If Australia’s economic recovery can progress without further prolonged, severe or widespread COVID 19 disruptions, periods may be observed where changes in JobSeeker recipients track changes in unemployment relatively closely as the share of short-term recipients would be higher than in recent years, as was the case during the GFC.
From an expenditure perspective, a higher share of these ‘cyclical’ JobSeeker recipients may receive a part rate of payment due to other income and assets, so average expenditure per recipient may be somewhat lower for some years.
However, the major trends in the JobSeeker population before the pandemic mean the recipient population is quite different from that during the 1990s recession, and even since that observed during the post-GFC period. The Australian economy and labour market has also changed markedly in the past three decades. Such changes include the growing share of women in the labour force and the rise of services as a share of the economy.55
These changes imply that using historical trends as a guide to future JobSeeker recipient numbers or expenditure may not provide an accurate picture.
In particular, the key trends likely to affect Jobseeker expenditure over the medium-term include:
- the increasing share of women and older recipients
- a growing reliance on JobSeeker for longer periods, particularly among older age groups
- a falling share of recipients with full capacity to work.
The rise of long-term recipients and older recipients is likely to continue irrespective of short-term fluctuations in unemployment, given the gradual increase in age pension qualifying age to 67 currently underway and the JobSeeker payment appearing to function as a kind of pre age-pension payment for some older Australians in the labour market.
Changes to eligibility for other payments over previous decades may mean that the JobSeeker recipient population has a larger share of recipients with higher barriers to employment than was previously the case. This is reflected in the lower proportion of existing recipients (also referred to as the ‘stock’) who move off the payment each year relative to new recipients and will likely lead to higher JobSeeker expenditure in the future.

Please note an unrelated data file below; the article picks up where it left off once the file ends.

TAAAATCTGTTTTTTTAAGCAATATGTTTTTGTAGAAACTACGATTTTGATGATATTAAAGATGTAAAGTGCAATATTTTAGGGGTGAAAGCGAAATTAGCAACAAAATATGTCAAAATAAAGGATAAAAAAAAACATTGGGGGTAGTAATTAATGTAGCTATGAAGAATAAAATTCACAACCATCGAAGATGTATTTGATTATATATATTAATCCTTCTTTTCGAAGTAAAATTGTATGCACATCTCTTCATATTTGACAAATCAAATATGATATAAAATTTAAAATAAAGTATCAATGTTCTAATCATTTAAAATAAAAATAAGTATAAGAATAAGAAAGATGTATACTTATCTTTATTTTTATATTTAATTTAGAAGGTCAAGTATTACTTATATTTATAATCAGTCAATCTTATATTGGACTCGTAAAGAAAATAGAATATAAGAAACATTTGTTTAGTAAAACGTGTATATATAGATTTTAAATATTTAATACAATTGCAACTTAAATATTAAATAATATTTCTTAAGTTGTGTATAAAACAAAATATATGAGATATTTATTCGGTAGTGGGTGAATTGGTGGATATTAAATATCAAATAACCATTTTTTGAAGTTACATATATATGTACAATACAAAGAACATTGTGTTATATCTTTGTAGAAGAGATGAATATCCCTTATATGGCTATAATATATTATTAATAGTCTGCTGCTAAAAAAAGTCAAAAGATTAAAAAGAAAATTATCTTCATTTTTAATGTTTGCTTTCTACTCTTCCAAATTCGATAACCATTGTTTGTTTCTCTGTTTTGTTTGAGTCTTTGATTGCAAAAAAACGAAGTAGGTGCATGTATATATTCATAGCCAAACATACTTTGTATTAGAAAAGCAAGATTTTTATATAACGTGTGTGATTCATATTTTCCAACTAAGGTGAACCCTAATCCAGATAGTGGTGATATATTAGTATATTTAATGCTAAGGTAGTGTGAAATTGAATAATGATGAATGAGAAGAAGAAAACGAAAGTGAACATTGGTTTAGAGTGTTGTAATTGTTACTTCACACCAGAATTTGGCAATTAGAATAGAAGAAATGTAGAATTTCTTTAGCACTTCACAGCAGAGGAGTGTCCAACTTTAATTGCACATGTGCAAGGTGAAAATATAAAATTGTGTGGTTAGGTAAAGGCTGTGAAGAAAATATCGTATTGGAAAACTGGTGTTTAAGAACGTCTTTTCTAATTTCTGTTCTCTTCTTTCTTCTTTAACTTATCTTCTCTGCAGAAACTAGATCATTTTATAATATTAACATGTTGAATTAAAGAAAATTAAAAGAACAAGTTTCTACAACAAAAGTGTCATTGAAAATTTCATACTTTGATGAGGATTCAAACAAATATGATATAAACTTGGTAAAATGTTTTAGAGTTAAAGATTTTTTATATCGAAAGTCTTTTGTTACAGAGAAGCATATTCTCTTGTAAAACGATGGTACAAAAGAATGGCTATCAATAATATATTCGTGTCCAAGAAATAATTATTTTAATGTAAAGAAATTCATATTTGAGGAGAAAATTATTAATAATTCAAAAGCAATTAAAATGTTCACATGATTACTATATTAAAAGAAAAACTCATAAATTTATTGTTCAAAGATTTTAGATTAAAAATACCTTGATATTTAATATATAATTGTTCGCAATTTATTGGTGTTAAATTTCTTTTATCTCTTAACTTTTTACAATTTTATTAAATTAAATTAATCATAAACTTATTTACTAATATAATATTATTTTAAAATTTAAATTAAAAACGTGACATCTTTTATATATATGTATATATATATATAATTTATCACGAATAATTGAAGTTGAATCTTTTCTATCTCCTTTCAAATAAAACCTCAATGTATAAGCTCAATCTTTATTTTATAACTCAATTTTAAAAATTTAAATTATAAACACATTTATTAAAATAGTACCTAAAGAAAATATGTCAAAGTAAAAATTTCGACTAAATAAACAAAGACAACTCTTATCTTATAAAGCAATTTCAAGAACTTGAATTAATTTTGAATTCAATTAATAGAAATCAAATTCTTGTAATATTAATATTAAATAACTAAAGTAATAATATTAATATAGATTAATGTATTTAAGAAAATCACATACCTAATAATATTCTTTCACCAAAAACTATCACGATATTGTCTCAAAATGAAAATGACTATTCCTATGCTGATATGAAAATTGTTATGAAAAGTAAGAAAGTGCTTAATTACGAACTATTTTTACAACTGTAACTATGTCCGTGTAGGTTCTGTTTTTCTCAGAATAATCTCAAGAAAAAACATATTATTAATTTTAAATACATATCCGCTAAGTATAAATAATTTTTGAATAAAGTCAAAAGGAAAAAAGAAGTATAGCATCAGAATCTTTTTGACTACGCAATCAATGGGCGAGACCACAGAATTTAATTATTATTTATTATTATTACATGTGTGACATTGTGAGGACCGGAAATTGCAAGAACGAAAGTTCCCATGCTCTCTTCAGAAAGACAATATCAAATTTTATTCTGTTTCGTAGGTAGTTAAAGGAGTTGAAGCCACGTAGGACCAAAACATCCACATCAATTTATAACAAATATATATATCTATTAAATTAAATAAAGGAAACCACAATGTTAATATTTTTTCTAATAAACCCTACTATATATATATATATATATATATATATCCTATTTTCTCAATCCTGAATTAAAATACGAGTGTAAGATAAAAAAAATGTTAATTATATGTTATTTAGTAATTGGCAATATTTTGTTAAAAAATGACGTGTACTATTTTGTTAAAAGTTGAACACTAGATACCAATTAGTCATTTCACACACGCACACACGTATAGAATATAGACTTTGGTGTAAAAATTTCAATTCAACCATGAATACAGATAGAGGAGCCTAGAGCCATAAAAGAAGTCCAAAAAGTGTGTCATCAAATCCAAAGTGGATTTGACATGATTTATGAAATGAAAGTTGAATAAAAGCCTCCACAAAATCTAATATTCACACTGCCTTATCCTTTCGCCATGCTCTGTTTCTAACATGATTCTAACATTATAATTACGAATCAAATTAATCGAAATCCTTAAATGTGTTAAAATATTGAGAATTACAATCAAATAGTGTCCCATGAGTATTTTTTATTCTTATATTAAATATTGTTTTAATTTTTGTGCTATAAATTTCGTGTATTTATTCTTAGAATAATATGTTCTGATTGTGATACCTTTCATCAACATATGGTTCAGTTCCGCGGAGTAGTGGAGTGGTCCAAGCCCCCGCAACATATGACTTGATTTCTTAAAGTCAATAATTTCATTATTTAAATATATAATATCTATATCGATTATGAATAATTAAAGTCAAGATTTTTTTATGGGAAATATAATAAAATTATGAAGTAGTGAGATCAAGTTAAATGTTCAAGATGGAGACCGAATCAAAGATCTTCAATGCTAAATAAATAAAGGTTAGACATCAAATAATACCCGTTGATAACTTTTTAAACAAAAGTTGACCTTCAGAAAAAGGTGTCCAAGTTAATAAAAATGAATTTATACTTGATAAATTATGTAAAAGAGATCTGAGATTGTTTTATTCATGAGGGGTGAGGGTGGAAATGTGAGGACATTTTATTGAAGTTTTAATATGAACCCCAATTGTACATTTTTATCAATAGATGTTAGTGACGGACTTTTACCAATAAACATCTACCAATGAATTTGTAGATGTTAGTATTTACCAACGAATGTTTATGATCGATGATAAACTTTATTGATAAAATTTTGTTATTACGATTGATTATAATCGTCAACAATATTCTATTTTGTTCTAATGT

It is important to note, however, that this increased expenditure is at least partially offset by savings from other income support payments due to eligibility changes. These eligibility changes mean expenditure on these other payments such as DSP and the age pension is lower than it would have otherwise been as a result of the payment rate for JobSeeker being lower relative to these payments.
Overall, these longer run developments are likely to maintain upward pressure on JobSeeker expenditure into the medium term.
The PBO will continue to monitor developments and adapt its projection approaches across payments in the social welfare system as a whole, given the importance of these inter-relationships for expenditure trends.
The PBO currently estimates medium term JobSeeker expenditure primarily looking at average payment rates, indexation rates (CPI) and the aggregate ratio of unemployed people as a share of the working age population. Adjustments are also made to allow for the impact of the gradual increase in the age pension qualifying age to 67.
The analysis of longer term trends in this report and those of the cohort of new JobSeeker recipients as a result of COVID-19 suggests that future projection modelling should take account of more than these factors alone. This is likely to involve a change to the assumed responses to changes in unemployment rates for diverging groups such as short and longer term recipients which may result in higher expenditure projections than was previously the case.
The PBO will examine this further in the context of its 2020–21 Budget medium-term fiscal projections to be published later this year.
Appendix A: JobSeeker and JobKeeper
JobSeeker payment: eligibility, payment rates and history
The JobSeeker payment is means tested and activity tested. Under means testing, the payment is only available to people under specified income and assets thresholds, with tests also applied to recipients’ domestic partners.
Under ‘mutual obligation’ arrangements, recipients are generally required to search for jobs and satisfy activity tests under an ‘annual activity requirement’, with the total required hours of activity decreasing with age. Activities that can count towards the annual requirement include Work for the Dole, paid work and voluntary work.56 Broadly speaking, there are two kinds of exemptions to mutual obligation: